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Construction cash flows into base

Whidbey Island Naval Air Station will receive millions of dollars in federal funding for new construction on the base, following President Bush’s signing of a House bill last week authorizing the infusion of cash to the Department of Defense for military construction projects.

About $14 million will go to the naval air station this fiscal year for the construction of a P-3 aircraft support facility, a new air traffic control tower, and a water survival training facility, said U.S. Rep. Rick Larsen, who serves on the House Committee on Armed Services and the Military Readiness Subcommittee.

Contracts must be awarded on the three projects by the end of the fiscal year, which is Sept. 30, 2002, said Cmdr. Steve Markey, the naval air station’s officer in charge of construction and public works officer. The base is already slated to receive more construction funds next fiscal year for the building of a combat aircraft loading area and a hot pit fueler facility, Markey said.

The P3 support facility and the water survival training facility are already designed and will probably be built first.

“I would guess springtime,” Markey said.

The air traffic control tower is yet to be designed, and so the contract will probably be awarded toward the end of the fiscal year, Markey said.

Larsen, a Democrat from Everett, requested much of this funding prior to the terrorist attacks on Sept. 11, recognizing the need for more modern facilities even before the current national security demands on the military.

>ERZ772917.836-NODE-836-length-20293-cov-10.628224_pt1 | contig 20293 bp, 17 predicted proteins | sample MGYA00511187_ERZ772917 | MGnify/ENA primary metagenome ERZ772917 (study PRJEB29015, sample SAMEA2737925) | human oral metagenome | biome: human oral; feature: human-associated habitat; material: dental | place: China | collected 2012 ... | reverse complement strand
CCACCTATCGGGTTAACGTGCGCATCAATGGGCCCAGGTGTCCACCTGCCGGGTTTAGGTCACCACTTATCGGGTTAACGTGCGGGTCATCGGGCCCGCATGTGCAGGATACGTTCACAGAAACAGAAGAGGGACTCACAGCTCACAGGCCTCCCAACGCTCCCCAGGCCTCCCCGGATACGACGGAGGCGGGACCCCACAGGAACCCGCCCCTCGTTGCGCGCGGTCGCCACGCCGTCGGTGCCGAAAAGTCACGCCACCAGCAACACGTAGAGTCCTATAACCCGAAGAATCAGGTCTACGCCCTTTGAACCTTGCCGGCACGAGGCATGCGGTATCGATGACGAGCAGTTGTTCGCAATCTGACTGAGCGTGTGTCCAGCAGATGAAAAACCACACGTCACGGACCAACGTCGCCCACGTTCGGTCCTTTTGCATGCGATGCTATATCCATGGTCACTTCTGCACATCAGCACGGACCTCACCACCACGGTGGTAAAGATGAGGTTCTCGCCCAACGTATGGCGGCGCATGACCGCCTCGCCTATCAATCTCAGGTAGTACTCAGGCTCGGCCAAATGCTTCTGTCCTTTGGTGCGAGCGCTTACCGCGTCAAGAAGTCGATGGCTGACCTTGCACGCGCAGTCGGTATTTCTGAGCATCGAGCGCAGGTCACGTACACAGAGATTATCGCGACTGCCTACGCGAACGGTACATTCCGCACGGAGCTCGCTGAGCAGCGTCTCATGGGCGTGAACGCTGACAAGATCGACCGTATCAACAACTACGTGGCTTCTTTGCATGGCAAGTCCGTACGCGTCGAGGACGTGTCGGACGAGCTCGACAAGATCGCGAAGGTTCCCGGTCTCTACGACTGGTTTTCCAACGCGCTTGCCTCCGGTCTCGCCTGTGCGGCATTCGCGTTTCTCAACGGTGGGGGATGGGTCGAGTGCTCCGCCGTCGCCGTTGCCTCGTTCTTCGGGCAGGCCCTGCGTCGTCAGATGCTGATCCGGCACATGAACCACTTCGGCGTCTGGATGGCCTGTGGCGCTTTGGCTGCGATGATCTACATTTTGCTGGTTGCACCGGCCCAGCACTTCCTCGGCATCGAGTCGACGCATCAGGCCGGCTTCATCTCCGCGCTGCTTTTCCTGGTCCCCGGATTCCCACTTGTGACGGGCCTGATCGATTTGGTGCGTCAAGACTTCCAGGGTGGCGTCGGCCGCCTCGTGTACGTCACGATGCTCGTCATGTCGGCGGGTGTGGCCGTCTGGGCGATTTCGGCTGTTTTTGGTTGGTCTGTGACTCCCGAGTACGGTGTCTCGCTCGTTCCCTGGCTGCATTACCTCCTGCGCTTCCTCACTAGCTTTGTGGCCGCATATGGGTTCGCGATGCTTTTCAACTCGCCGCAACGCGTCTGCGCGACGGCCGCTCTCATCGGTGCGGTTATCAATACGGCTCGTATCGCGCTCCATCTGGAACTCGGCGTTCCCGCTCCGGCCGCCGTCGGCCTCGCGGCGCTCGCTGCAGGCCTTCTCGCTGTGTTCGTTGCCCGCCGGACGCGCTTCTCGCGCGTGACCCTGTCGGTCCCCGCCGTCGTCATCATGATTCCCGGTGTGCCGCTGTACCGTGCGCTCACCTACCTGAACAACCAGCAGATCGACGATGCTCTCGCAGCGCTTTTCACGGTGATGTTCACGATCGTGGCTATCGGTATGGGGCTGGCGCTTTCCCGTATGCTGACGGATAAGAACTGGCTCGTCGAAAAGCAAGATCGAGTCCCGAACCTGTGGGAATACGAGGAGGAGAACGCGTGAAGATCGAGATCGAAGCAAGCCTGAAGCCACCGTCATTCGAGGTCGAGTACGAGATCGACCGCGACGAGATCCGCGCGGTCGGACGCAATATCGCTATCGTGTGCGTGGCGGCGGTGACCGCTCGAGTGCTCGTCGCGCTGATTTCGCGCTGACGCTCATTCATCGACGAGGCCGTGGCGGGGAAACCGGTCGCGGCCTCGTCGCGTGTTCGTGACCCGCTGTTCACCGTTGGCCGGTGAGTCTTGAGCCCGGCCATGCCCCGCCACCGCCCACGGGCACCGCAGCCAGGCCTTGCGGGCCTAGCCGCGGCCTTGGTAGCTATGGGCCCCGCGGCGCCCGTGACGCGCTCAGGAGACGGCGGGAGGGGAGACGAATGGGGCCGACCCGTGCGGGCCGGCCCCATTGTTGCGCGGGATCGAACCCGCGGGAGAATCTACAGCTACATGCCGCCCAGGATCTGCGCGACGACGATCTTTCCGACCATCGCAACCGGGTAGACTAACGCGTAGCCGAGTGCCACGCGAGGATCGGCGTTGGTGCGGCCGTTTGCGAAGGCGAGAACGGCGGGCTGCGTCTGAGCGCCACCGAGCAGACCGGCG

“As a member of the Military Readiness Subcommittee, it is important to me that those who serve our country are provided with the best training and resources possible,” Larsen said in a news release. “Each day the men and women in the Navy wake up with the challenge of protecting our freedoms. I want to ensure that Congress does everything possible to help them meet that challenge.”

Four members of the military Readiness Subcommittee, led by chair Rep. Curt Weldon, visited Whidbey Island Naval Air Station about three months ago to assess the base’s needs. The four were on an information-gathering tour of 22 bases in four days, in order to see first hand the funding needs at a variety of military installations representing all four branches of service. Base officials discussed the need for a new control tower, the P3 facility and the training center with the Congressmen at that time.

The projects will provide another boost to the North Whidbey Island economy, as the base has used area contractors and subcontractors for its projects in the past. A taxiway project completed earlier this year contributed about $7 million to the local economy. Oak Harbor construction companies used for the taxiway project included Del-Jen Construction and Krieg Construction.

There is no requirement for the Navy to use local contractors, but often the ones based on Whidbey Island can offer a better deal than those that would need to move equipment from off-island, Markey said. Rather than award the bid to the lowest bidder, the base follows a “source selection” method, which means seeking the best value for the quality and the price.

Even if the successful contractor is from off the island, Markey said, they would probably hire local labor and purchase supplies here.

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